Melbourne Theatre Company
19 August 2010
to 26 September
I'm not sure why anyone would want to adapt a Pedro Almodovar film for the stage when there's a perfectly good film that can be popped into a DVD player. But the Melbourne Thearte Company liked the script (by Samual Adamson) and it's hard to resist the lure of casting Paul Capsis, Alison Whyte and Wendy Hughes.
As all adaptations should be, this All About My Mother is unlike its source. It's been taken off the streets and into the internal worlds of the characters. With a greater focus on the story and characters, the atmosphere of Barcelona backstreets, drugs, prostitutes, transvestites and transexuals is missing and it heads towards being a living room/backstage drama.
Manuela's (Whyte) son Esteban (Blake Davis) is killed in an accident when he's trying to get the autograph of great actress Huma Rojo (Hughes). Searching for Esteban's father (Lola, who is living as a woman), Manuela find her old friend Agrado (Capsis) and a pregnant nun (Katie Fitchett) and becomes Huma's personal assistant.
It's meant to be melodramatic and extreme and its super-high stakes and ridiculous coincidences make the story irresistible.
In Act One, Simon Phillips' direction stood back and let the story and the characters capture the audience's hearts and interest. This was supported by Stephen Curtis design, which nods to the film while leaving room for the story to unfold, and Alberto Iglesias' composition, structured by Ian Macdonald's sound design.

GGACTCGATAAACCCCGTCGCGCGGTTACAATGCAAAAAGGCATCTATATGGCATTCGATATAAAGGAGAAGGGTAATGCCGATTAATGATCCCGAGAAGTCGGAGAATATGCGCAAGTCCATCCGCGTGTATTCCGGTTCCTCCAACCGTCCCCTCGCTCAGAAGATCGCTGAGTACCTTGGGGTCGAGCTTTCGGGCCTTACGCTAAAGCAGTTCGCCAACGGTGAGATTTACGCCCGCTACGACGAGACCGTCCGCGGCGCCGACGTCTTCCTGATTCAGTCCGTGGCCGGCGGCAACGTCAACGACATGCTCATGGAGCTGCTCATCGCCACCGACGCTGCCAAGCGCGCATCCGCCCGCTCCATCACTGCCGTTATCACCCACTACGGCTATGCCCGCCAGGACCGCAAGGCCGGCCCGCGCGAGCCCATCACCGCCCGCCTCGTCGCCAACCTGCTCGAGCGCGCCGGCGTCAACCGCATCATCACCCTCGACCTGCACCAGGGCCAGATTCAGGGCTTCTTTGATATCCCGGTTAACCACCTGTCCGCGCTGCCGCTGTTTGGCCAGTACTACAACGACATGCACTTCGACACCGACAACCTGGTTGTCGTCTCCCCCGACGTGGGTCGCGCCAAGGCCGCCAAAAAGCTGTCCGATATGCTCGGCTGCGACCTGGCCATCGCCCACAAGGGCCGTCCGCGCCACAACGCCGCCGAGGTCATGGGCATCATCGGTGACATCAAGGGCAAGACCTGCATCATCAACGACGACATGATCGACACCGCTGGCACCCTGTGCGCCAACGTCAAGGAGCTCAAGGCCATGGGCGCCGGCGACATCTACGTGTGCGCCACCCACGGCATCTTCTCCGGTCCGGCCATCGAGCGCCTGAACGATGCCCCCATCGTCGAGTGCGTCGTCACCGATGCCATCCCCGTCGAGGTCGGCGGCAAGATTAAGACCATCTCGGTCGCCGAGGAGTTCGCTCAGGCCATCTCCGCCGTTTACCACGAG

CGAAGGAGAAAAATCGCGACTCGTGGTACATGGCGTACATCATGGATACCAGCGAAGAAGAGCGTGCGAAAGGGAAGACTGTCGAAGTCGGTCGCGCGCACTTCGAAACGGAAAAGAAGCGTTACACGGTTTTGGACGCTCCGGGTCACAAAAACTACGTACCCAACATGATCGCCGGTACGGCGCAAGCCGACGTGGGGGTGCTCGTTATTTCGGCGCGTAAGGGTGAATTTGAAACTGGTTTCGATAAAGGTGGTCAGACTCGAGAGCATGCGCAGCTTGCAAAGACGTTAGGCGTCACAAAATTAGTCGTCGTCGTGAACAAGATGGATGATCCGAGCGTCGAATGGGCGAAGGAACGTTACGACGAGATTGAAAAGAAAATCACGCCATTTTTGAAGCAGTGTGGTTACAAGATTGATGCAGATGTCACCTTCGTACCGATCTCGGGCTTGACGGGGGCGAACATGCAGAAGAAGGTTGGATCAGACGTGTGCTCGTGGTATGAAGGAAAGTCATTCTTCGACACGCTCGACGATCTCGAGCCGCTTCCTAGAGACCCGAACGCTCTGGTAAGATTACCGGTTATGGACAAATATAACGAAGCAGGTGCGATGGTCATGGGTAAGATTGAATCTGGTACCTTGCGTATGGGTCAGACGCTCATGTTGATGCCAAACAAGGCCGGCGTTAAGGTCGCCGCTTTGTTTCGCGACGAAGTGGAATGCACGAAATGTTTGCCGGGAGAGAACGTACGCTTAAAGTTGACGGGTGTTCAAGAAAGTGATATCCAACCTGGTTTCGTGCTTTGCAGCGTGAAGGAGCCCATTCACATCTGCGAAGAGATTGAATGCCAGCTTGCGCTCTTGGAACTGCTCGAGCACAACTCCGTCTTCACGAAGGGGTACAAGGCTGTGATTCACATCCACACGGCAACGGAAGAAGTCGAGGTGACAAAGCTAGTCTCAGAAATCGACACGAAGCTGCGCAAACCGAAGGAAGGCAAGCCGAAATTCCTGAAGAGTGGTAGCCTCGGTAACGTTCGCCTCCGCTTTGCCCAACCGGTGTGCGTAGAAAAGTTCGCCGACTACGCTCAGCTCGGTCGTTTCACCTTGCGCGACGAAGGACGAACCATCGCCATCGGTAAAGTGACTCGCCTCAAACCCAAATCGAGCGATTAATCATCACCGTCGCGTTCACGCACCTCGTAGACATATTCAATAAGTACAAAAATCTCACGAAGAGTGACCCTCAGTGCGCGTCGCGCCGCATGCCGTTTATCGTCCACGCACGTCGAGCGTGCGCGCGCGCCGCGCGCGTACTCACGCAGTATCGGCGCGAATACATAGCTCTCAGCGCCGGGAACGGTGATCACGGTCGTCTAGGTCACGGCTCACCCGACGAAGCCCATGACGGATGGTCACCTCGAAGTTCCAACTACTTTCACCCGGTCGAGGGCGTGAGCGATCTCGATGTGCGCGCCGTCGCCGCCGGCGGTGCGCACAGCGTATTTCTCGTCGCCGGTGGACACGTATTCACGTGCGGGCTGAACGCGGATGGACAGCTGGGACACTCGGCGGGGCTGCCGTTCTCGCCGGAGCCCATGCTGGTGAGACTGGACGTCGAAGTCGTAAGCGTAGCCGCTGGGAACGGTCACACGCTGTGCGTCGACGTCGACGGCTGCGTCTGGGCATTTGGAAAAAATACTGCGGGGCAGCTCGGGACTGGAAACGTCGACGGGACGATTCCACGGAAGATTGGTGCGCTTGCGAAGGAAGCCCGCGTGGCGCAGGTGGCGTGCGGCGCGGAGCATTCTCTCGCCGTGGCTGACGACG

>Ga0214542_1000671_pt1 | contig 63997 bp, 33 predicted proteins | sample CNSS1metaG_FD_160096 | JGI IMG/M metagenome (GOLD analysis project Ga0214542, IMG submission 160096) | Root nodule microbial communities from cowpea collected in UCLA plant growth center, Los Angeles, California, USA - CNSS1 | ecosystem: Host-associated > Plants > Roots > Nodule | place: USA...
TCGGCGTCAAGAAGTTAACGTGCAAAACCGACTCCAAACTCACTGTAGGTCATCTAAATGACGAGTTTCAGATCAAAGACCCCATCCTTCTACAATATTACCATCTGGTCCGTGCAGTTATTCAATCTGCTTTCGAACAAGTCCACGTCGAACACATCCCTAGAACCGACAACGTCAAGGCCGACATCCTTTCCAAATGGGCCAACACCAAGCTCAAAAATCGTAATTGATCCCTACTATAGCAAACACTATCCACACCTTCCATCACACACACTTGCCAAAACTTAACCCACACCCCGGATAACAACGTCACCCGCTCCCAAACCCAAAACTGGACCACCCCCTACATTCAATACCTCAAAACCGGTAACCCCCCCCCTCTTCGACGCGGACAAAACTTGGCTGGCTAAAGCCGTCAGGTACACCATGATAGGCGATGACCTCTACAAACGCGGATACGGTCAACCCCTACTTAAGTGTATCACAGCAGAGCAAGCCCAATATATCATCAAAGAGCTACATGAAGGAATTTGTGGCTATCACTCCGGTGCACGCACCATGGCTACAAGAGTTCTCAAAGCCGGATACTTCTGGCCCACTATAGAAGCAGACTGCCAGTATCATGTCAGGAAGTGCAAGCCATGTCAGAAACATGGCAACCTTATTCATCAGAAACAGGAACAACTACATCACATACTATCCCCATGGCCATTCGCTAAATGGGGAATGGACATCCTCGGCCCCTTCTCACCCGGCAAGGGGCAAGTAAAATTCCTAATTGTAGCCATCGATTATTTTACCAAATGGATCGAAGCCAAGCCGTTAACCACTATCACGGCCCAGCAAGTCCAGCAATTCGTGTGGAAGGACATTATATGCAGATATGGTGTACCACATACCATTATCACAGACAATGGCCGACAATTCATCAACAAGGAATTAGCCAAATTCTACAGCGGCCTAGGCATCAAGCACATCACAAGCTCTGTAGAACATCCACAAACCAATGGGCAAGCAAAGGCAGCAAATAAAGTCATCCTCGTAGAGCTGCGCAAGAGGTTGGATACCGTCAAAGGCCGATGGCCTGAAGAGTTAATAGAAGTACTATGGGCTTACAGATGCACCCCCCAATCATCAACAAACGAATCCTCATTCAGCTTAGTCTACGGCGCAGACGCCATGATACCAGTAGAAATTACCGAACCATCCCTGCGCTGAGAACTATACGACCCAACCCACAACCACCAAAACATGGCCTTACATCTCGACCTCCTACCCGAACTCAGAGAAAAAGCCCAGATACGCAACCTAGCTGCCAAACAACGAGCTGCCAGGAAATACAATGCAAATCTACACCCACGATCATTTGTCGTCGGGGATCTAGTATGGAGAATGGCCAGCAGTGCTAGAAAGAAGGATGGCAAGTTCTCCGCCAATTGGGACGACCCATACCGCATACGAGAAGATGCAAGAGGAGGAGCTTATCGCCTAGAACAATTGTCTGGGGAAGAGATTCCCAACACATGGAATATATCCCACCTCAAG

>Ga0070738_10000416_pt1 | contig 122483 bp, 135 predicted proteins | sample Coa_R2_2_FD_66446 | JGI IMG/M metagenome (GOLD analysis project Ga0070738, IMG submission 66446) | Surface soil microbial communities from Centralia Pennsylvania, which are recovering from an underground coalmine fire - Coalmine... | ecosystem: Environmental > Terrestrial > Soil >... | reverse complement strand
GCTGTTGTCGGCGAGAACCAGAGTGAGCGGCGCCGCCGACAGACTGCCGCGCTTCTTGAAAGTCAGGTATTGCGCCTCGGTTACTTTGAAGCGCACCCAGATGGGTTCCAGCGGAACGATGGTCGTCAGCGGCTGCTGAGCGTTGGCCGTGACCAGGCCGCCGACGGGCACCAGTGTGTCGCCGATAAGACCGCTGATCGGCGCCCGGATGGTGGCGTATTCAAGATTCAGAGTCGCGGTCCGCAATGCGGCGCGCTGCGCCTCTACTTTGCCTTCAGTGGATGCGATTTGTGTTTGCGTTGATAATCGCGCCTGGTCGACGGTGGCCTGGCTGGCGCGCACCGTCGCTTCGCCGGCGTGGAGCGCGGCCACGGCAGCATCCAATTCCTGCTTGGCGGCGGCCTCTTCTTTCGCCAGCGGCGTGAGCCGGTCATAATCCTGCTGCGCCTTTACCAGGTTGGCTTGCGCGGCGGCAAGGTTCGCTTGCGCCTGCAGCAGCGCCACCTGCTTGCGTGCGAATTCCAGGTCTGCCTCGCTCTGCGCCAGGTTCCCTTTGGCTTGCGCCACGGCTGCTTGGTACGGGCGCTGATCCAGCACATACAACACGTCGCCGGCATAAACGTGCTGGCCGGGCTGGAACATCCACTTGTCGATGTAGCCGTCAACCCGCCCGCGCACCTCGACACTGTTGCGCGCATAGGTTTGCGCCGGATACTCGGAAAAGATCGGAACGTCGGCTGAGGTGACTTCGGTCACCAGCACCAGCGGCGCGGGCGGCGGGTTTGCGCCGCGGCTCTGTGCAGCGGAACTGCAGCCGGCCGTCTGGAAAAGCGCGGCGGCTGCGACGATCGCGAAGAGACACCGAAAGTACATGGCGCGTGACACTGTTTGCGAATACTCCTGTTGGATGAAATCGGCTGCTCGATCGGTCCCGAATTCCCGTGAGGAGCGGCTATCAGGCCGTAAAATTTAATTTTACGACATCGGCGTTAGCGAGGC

In Act Two, the melodrama takes over and drowns the story. It becomes less about caring and more about seeing how much emotion can be squeezed out of it. All the emotion is on the stage, as the audience are told how they should feel (complete with the underlining score), rather than letting us discover our own real emotions. Does anyone like being told how to feel?
This was especially apparent to me when I realised that not once in a piece about motherhood did I think about my mother.
All About My Mother is Almadovar made nice, which could be great if it brings new people to his films. But what I found especially distracting and a bit insulting was that Agrado – the transvestite prostitute – is played as the clown. Capsis performance is superb, but Agrado is the character who is getting laughed at. Almadovar does not laugh at his characters. He laughs at the absurdity and universality of human weakness. He certainly doesn't laugh at the sexual, social or identity choices of the people in his world.
This review appears on AussieTheatre.com.